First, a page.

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What Can You Use for Psoriasis If You Can’t Afford Otezla?

One reader reports that apremilast (Otezla) works very well to control psoriasis. There are other options for people who can't afford Otezla.

Although no one knows precisely what causes psoriasis, most experts believe this skin condition gets worse when the immune system is especially stressed. Skin cell growth goes into overdrive, and cells turn over in just a few days, rather than the normal month. Some plaques of skin become red and covered with silvery scales (the sloughing skin cells). Often, these areas itch as well as appearing unpleasant. Some prescription drugs to treat psoriasis work by calming the immune system. Others, such as apremilast (Otezla) or tofacitinib (Xeljanz), reduce inflammation. But can you afford Otezla or Xeljanz? Doctors now have many medications they could prescribe to treat psoriasis, but it seems each may be pricier than the last.

Could You Afford Otezla for Psoriasis?

Q. I have suffered with psoriasis for more than 45 years and have taken almost every treatment dermatologists offer. All are temporary and dependent on constant treatment.

I am currently on Otezla, which is extremely effective. However, I find sun, salt water and glycerin-based creams are the only ways to gain relief without prescriptions. Another calming topical is emu oil.

A. Otezla is a pricey prescription pill used to treat psoriatic arthritis, psoriasis and a rare inflammatory condition called Behcet’s disease. If your insurance company doesn’t cover it, the cost could be daunting. You may have to order it through a specialty pharmacy rather than through your neighborhood drugstore. When we inquired, we were told the price without insurance could be over $4,000 for a month’s supply.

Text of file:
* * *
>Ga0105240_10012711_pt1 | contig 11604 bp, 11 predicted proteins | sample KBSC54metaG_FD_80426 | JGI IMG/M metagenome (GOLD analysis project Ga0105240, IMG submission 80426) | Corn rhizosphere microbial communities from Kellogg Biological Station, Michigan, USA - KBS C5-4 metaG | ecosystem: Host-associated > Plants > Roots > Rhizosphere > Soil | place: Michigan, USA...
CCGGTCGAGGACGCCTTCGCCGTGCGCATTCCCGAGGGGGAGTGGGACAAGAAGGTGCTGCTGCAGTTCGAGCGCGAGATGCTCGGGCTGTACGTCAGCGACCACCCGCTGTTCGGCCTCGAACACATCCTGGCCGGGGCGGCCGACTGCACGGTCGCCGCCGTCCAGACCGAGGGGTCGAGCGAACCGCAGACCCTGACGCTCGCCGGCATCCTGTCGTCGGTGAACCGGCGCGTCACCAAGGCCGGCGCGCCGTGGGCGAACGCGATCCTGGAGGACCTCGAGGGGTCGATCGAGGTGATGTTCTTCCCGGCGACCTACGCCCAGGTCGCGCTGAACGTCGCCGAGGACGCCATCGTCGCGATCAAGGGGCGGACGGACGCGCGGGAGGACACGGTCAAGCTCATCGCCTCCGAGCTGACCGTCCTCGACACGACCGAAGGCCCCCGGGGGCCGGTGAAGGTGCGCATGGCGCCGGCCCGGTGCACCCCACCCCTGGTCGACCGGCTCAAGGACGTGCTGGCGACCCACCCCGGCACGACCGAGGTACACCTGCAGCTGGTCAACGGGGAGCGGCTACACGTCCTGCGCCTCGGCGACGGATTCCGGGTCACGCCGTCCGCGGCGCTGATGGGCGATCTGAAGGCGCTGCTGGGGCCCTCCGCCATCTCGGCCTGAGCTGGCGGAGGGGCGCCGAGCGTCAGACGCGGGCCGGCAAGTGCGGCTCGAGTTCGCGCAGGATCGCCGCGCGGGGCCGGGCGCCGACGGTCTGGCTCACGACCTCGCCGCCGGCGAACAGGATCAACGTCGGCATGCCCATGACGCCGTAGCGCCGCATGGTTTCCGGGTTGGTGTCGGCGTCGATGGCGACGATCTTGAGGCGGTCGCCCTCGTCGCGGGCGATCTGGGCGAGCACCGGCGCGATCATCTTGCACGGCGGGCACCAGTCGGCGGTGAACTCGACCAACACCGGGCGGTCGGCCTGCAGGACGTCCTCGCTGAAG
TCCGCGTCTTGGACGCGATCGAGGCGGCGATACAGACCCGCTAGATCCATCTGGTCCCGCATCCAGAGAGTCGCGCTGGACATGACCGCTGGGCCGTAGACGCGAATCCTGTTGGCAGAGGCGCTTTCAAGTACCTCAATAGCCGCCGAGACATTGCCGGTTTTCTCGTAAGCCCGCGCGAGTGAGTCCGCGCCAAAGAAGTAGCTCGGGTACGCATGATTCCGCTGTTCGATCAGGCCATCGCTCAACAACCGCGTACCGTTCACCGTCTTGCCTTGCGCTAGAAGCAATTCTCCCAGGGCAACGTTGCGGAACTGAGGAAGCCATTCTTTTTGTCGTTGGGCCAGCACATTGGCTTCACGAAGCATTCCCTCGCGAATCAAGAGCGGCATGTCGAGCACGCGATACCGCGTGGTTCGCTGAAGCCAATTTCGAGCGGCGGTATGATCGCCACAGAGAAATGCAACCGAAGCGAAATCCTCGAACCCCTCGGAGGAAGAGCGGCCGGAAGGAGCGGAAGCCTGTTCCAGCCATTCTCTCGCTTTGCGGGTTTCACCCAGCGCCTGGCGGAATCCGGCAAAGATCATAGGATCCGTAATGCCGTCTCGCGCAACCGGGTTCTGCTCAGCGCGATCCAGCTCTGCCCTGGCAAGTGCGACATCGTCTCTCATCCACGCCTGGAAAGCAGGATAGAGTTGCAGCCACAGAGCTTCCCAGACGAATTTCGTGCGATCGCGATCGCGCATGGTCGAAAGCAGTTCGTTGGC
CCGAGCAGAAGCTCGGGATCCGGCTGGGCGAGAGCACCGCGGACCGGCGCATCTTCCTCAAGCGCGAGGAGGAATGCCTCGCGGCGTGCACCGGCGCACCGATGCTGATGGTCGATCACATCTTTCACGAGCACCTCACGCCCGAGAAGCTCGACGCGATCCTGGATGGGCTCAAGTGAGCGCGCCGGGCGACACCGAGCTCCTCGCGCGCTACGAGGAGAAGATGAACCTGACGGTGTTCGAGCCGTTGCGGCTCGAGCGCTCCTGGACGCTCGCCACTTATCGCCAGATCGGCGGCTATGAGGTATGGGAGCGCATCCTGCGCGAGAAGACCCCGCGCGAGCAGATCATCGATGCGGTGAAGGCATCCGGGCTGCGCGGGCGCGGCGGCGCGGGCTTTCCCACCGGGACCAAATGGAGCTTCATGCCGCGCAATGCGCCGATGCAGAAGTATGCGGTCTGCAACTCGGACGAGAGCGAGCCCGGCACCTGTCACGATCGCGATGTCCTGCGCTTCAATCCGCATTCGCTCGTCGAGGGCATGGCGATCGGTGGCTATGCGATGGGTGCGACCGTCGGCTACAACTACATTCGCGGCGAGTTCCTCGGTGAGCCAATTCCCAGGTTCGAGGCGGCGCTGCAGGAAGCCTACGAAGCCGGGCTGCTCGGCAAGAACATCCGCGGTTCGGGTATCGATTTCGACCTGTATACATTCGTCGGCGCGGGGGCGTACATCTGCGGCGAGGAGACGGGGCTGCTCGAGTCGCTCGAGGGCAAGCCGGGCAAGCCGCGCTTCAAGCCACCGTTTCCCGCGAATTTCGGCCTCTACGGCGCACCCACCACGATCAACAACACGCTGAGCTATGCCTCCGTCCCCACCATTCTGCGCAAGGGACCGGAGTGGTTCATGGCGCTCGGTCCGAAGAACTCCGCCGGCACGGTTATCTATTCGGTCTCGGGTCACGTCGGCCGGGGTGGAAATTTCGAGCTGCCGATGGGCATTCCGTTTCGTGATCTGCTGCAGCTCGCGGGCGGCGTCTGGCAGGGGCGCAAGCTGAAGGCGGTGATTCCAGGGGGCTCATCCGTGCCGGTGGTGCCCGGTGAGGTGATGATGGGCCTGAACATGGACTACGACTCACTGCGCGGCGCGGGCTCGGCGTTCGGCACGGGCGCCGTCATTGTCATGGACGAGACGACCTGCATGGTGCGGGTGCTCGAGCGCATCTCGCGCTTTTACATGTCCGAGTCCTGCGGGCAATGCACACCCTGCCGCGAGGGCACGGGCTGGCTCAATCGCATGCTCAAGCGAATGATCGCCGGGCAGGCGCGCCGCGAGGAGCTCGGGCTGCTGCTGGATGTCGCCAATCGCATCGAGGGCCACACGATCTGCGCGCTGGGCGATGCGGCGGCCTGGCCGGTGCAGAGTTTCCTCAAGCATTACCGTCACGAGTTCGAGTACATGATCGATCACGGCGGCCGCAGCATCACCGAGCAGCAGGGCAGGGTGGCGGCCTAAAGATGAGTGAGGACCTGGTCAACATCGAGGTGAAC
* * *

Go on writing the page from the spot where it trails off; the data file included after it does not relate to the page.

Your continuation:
Side effects of Otezla may include headache and digestive upset (diarrhea, indigestion, nausea and vomiting). Clinical trials show it works better than placebo and has a reasonable safety profile (American Journal of Clinical Dermatology, Feb. 2018). On the other hand, it doesn’t work for everyone. There are, however, numerous other medications.

Is Sotyktu a Good Alternative?

Q. I have had severe scalp psoriasis for many years. Home remedies, injections, UV light therapy, medications and shampoos have not helped.

My dermatologist recently prescribed Sotyktu. Do you think this is safe for me to use?

When I read the info included with the medication, I saw a couple of red flags. I am over 50 and I have had high blood pressure that I keep under control with medication.

A. Sotyktu (deucravacitinib) is a relatively new psoriasis medicine. It is in a somewhat similar category as some other biologic medications such as upadacitinib (Rinvoq) or tofacitinib (Xeljanz).

In a four-month trial of this drug to treat psoriatic arthritis, the most common side effects were sore throat, respiratory infection, sinusitis, bronchitis, rash, headache and diarrhea (Annals of the Rheumatic Diseases, June 2022). Sotyktu lowers the ability of the immune system to fight infections and must not be used in combination with other drugs that affect immune response. Some people react to this drug by developing angioedema (which can be life threatening). There are also concerns about serious infections such as tuberculosis as well as the blood cancer lymphoma.